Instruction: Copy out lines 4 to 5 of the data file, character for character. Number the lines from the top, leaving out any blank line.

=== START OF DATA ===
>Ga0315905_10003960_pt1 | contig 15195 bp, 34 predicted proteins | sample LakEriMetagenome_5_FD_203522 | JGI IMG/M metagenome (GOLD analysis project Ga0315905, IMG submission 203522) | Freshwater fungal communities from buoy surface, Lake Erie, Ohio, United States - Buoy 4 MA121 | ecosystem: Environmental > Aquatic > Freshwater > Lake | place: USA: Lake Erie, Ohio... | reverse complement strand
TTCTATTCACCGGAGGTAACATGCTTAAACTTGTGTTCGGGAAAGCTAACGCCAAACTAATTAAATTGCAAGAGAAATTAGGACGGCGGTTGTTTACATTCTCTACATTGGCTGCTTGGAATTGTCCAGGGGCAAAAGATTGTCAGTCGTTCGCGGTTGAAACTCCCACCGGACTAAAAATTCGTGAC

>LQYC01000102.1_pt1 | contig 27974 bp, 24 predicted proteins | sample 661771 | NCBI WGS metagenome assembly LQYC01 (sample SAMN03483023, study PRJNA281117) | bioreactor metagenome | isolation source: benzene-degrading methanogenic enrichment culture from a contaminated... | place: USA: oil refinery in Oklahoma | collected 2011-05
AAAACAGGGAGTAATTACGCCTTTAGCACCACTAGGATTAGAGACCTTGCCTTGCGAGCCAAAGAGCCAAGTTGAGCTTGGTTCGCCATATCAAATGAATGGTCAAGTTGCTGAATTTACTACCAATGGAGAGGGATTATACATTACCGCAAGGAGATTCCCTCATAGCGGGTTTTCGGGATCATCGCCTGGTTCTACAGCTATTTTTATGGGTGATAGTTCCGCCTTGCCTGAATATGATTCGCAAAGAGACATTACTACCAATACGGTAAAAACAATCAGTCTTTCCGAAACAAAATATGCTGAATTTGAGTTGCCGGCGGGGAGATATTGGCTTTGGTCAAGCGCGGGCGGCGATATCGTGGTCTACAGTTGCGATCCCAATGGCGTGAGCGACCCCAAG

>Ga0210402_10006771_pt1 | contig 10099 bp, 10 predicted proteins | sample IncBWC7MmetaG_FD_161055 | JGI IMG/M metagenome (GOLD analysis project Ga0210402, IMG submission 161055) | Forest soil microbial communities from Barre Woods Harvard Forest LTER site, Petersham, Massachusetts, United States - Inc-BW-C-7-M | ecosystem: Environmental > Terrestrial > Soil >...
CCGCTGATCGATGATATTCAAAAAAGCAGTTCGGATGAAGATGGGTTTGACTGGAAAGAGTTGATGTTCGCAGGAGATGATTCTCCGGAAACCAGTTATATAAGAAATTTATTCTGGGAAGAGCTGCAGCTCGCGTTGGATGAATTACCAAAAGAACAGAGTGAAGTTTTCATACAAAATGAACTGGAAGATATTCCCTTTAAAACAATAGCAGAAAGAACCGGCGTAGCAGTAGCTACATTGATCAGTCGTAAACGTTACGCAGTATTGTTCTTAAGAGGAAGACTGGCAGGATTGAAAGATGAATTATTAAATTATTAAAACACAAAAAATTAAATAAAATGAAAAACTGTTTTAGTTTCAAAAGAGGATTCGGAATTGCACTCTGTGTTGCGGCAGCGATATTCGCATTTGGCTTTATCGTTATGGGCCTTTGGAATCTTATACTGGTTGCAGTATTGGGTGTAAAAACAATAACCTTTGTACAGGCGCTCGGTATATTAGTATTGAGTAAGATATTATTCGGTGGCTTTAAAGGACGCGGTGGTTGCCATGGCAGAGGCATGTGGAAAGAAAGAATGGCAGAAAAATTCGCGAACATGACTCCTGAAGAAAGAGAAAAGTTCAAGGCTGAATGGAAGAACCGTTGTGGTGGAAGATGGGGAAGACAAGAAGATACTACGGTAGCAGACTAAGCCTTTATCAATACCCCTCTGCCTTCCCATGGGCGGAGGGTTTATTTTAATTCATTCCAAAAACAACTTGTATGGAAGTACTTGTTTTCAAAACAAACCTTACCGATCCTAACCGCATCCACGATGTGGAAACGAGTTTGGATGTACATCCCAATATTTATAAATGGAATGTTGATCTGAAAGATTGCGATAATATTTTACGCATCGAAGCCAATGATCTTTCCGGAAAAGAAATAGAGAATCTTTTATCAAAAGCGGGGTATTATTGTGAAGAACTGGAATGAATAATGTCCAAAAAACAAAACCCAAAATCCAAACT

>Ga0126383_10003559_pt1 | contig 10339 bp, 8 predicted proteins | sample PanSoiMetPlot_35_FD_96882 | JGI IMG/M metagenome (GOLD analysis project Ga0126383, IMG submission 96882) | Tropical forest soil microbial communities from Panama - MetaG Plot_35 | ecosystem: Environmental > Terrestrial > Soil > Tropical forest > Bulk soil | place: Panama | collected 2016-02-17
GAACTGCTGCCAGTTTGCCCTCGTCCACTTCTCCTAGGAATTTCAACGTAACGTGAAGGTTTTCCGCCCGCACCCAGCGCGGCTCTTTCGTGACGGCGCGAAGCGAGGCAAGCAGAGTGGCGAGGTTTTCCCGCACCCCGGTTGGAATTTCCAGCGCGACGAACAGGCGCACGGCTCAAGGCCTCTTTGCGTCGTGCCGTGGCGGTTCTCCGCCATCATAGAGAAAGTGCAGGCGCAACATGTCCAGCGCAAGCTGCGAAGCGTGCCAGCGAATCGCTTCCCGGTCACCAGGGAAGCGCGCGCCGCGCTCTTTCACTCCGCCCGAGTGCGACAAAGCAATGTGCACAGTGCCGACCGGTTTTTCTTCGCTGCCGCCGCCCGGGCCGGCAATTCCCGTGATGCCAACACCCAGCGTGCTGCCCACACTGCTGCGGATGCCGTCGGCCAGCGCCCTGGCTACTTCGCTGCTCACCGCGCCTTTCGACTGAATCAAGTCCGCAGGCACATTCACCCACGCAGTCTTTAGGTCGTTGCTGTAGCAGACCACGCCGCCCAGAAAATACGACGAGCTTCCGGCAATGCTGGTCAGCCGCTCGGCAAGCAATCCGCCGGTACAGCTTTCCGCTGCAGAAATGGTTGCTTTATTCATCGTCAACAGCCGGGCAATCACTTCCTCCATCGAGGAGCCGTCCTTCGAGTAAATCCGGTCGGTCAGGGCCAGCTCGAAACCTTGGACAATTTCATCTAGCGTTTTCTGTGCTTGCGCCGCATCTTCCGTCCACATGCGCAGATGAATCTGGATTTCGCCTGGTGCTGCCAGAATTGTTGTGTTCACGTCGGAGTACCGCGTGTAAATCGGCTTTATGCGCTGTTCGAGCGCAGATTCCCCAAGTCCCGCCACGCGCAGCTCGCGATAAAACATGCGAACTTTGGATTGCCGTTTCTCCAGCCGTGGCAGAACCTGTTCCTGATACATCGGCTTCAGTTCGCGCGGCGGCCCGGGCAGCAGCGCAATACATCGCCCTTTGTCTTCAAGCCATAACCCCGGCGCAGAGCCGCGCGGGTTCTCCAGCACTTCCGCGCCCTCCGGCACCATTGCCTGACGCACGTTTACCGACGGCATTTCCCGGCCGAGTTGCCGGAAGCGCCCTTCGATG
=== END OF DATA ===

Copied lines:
AAAACAGGGAGTAATTACGCCTTTAGCACCACTAGGATTAGAGACCTTGCCTTGCGAGCCAAAGAGCCAAGTTGAGCTTGGTTCGCCATATCAAATGAATGGTCAAGTTGCTGAATTTACTACCAATGGAGAGGGATTATACATTACCGCAAGGAGATTCCCTCATAGCGGGTTTTCGGGATCATCGCCTGGTTCTACAGCTATTTTTATGGGTGATAGTTCCGCCTTGCCTGAATATGATTCGCAAAGAGACATTACTACCAATACGGTAAAAACAATCAGTCTTTCCGAAACAAAATATGCTGAATTTGAGTTGCCGGCGGGGAGATATTGGCTTTGGTCAAGCGCGGGCGGCGATATCGTGGTCTACAGTTGCGATCCCAATGGCGTGAGCGACCCCAAG

>Ga0210402_10006771_pt1 | contig 10099 bp, 10 predicted proteins | sample IncBWC7MmetaG_FD_161055 | JGI IMG/M metagenome (GOLD analysis project Ga0210402, IMG submission 161055) | Forest soil microbial communities from Barre Woods Harvard Forest LTER site, Petersham, Massachusetts, United States - Inc-BW-C-7-M | ecosystem: Environmental > Terrestrial > Soil >...